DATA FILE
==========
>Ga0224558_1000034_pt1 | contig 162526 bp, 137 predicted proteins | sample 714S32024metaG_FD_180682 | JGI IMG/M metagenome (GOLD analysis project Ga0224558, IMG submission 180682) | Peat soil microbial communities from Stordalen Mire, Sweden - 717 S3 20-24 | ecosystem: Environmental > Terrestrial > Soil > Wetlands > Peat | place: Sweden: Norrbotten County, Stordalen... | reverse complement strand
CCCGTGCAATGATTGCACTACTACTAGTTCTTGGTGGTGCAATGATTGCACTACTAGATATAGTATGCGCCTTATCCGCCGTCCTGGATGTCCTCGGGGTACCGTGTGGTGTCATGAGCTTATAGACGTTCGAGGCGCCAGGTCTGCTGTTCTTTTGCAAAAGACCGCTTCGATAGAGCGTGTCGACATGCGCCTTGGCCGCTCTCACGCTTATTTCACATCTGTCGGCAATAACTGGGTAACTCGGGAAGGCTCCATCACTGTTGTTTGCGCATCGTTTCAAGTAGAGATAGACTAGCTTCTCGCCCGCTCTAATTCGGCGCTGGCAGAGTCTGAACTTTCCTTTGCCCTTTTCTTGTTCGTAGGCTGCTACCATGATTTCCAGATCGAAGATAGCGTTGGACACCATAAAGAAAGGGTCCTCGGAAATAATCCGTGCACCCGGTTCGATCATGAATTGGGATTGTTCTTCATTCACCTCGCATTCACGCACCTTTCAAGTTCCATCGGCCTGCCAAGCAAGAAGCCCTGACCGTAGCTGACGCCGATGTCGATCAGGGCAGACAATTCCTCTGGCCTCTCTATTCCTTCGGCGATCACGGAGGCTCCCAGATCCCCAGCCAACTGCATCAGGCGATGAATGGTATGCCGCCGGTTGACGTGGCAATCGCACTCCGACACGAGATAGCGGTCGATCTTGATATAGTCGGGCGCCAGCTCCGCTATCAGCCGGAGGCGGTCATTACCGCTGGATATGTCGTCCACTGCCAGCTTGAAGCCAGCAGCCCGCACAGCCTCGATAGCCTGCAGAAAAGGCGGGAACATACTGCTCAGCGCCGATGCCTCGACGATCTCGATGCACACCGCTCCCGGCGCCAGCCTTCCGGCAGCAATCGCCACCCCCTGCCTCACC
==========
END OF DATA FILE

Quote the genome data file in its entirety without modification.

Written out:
>Ga0224558_1000034_pt1 | contig 162526 bp, 137 predicted proteins | sample 714S32024metaG_FD_180682 | JGI IMG/M metagenome (GOLD analysis project Ga0224558, IMG submission 180682) | Peat soil microbial communities from Stordalen Mire, Sweden - 717 S3 20-24 | ecosystem: Environmental > Terrestrial > Soil > Wetlands > Peat | place: Sweden: Norrbotten County, Stordalen... | reverse complement strand
CCCGTGCAATGATTGCACTACTACTAGTTCTTGGTGGTGCAATGATTGCACTACTAGATATAGTATGCGCCTTATCCGCCGTCCTGGATGTCCTCGGGGTACCGTGTGGTGTCATGAGCTTATAGACGTTCGAGGCGCCAGGTCTGCTGTTCTTTTGCAAAAGACCGCTTCGATAGAGCGTGTCGACATGCGCCTTGGCCGCTCTCACGCTTATTTCACATCTGTCGGCAATAACTGGGTAACTCGGGAAGGCTCCATCACTGTTGTTTGCGCATCGTTTCAAGTAGAGATAGACTAGCTTCTCGCCCGCTCTAATTCGGCGCTGGCAGAGTCTGAACTTTCCTTTGCCCTTTTCTTGTTCGTAGGCTGCTACCATGATTTCCAGATCGAAGATAGCGTTGGACACCATAAAGAAAGGGTCCTCGGAAATAATCCGTGCACCCGGTTCGATCATGAATTGGGATTGTTCTTCATTCACCTCGCATTCACGCACCTTTCAAGTTCCATCGGCCTGCCAAGCAAGAAGCCCTGACCGTAGCTGACGCCGATGTCGATCAGGGCAGACAATTCCTCTGGCCTCTCTATTCCTTCGGCGATCACGGAGGCTCCCAGATCCCCAGCCAACTGCATCAGGCGATGAATGGTATGCCGCCGGTTGACGTGGCAATCGCACTCCGACACGAGATAGCGGTCGATCTTGATATAGTCGGGCGCCAGCTCCGCTATCAGCCGGAGGCGGTCATTACCGCTGGATATGTCGTCCACTGCCAGCTTGAAGCCAGCAGCCCGCACAGCCTCGATAGCCTGCAGAAAAGGCGGGAACATACTGCTCAGCGCCGATGCCTCGACGATCTCGATGCACACCGCTCCCGGCGCCAGCCTTCCGGCAGCAATCGCCACCCCCTGCCTCACC